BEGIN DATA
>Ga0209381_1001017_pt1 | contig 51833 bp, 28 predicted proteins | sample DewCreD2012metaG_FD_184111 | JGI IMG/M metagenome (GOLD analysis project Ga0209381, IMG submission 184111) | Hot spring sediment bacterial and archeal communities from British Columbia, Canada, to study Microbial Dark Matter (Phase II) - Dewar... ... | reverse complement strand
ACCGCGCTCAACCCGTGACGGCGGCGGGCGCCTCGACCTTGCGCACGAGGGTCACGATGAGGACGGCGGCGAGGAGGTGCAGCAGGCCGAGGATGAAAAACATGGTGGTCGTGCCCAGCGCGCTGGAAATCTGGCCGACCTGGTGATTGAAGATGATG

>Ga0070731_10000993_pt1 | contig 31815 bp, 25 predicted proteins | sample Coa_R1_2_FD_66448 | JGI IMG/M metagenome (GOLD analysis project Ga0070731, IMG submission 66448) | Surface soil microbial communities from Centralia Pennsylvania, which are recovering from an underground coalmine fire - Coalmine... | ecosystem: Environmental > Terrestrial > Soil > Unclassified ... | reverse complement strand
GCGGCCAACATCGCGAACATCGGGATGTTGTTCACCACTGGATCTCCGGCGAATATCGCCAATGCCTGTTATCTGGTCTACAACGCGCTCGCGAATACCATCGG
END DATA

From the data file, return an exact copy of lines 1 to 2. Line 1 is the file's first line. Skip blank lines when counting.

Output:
>Ga0209381_1001017_pt1 | contig 51833 bp, 28 predicted proteins | sample DewCreD2012metaG_FD_184111 | JGI IMG/M metagenome (GOLD analysis project Ga0209381, IMG submission 184111) | Hot spring sediment bacterial and archeal communities from British Columbia, Canada, to study Microbial Dark Matter (Phase II) - Dewar... ... | reverse complement strand
ACCGCGCTCAACCCGTGACGGCGGCGGGCGCCTCGACCTTGCGCACGAGGGTCACGATGAGGACGGCGGCGAGGAGGTGCAGCAGGCCGAGGATGAAAAACATGGTGGTCGTGCCCAGCGCGCTGGAAATCTGGCCGACCTGGTGATTGAAGATGATG